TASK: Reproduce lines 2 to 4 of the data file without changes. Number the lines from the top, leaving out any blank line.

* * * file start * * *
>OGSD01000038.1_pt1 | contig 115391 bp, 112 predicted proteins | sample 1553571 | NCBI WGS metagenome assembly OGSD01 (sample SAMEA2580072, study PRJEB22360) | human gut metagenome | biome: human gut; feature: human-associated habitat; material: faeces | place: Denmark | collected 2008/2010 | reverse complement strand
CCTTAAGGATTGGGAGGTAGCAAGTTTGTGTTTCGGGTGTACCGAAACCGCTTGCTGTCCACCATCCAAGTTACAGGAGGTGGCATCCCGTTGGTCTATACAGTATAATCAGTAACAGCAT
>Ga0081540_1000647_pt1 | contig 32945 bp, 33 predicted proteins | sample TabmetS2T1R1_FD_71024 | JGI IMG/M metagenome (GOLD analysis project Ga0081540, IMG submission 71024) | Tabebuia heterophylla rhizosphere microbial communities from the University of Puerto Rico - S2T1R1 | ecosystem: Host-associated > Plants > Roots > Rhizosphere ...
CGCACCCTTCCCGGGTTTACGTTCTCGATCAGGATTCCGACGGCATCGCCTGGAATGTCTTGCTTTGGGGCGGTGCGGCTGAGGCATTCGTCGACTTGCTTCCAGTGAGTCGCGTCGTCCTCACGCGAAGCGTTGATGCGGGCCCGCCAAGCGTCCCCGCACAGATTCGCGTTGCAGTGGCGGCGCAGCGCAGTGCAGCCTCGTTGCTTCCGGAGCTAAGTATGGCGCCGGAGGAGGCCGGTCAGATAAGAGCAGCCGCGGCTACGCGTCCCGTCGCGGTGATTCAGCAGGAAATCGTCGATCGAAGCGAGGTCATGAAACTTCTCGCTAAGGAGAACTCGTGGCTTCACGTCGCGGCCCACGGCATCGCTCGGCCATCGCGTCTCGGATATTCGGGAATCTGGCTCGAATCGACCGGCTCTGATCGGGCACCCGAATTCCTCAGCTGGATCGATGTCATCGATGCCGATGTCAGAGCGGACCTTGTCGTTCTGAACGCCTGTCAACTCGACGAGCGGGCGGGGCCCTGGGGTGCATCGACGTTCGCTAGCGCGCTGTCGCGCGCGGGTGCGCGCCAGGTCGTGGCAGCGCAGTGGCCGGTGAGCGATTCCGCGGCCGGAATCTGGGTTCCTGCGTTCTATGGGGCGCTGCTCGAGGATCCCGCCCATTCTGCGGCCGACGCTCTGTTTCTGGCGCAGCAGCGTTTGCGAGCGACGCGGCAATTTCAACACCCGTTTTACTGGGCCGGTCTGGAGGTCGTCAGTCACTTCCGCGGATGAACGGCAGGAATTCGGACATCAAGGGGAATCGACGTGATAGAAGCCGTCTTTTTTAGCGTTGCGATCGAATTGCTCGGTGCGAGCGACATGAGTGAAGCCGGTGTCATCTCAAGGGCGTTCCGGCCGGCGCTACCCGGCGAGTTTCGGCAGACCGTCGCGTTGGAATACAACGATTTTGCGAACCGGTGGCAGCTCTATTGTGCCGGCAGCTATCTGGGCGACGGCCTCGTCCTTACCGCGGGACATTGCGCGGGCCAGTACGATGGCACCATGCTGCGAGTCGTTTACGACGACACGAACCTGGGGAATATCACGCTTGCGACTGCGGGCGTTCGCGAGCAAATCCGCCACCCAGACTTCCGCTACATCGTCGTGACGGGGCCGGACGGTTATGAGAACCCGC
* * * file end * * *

CCTTAAGGATTGGGAGGTAGCAAGTTTGTGTTTCGGGTGTACCGAAACCGCTTGCTGTCCACCATCCAAGTTACAGGAGGTGGCATCCCGTTGGTCTATACAGTATAATCAGTAACAGCAT
>Ga0081540_1000647_pt1 | contig 32945 bp, 33 predicted proteins | sample TabmetS2T1R1_FD_71024 | JGI IMG/M metagenome (GOLD analysis project Ga0081540, IMG submission 71024) | Tabebuia heterophylla rhizosphere microbial communities from the University of Puerto Rico - S2T1R1 | ecosystem: Host-associated > Plants > Roots > Rhizosphere ...
CGCACCCTTCCCGGGTTTACGTTCTCGATCAGGATTCCGACGGCATCGCCTGGAATGTCTTGCTTTGGGGCGGTGCGGCTGAGGCATTCGTCGACTTGCTTCCAGTGAGTCGCGTCGTCCTCACGCGAAGCGTTGATGCGGGCCCGCCAAGCGTCCCCGCACAGATTCGCGTTGCAGTGGCGGCGCAGCGCAGTGCAGCCTCGTTGCTTCCGGAGCTAAGTATGGCGCCGGAGGAGGCCGGTCAGATAAGAGCAGCCGCGGCTACGCGTCCCGTCGCGGTGATTCAGCAGGAAATCGTCGATCGAAGCGAGGTCATGAAACTTCTCGCTAAGGAGAACTCGTGGCTTCACGTCGCGGCCCACGGCATCGCTCGGCCATCGCGTCTCGGATATTCGGGAATCTGGCTCGAATCGACCGGCTCTGATCGGGCACCCGAATTCCTCAGCTGGATCGATGTCATCGATGCCGATGTCAGAGCGGACCTTGTCGTTCTGAACGCCTGTCAACTCGACGAGCGGGCGGGGCCCTGGGGTGCATCGACGTTCGCTAGCGCGCTGTCGCGCGCGGGTGCGCGCCAGGTCGTGGCAGCGCAGTGGCCGGTGAGCGATTCCGCGGCCGGAATCTGGGTTCCTGCGTTCTATGGGGCGCTGCTCGAGGATCCCGCCCATTCTGCGGCCGACGCTCTGTTTCTGGCGCAGCAGCGTTTGCGAGCGACGCGGCAATTTCAACACCCGTTTTACTGGGCCGGTCTGGAGGTCGTCAGTCACTTCCGCGGATGAACGGCAGGAATTCGGACATCAAGGGGAATCGACGTGATAGAAGCCGTCTTTTTTAGCGTTGCGATCGAATTGCTCGGTGCGAGCGACATGAGTGAAGCCGGTGTCATCTCAAGGGCGTTCCGGCCGGCGCTACCCGGCGAGTTTCGGCAGACCGTCGCGTTGGAATACAACGATTTTGCGAACCGGTGGCAGCTCTATTGTGCCGGCAGCTATCTGGGCGACGGCCTCGTCCTTACCGCGGGACATTGCGCGGGCCAGTACGATGGCACCATGCTGCGAGTCGTTTACGACGACACGAACCTGGGGAATATCACGCTTGCGACTGCGGGCGTTCGCGAGCAAATCCGCCACCCAGACTTCCGCTACATCGTCGTGACGGGGCCGGACGGTTATGAGAACCCGC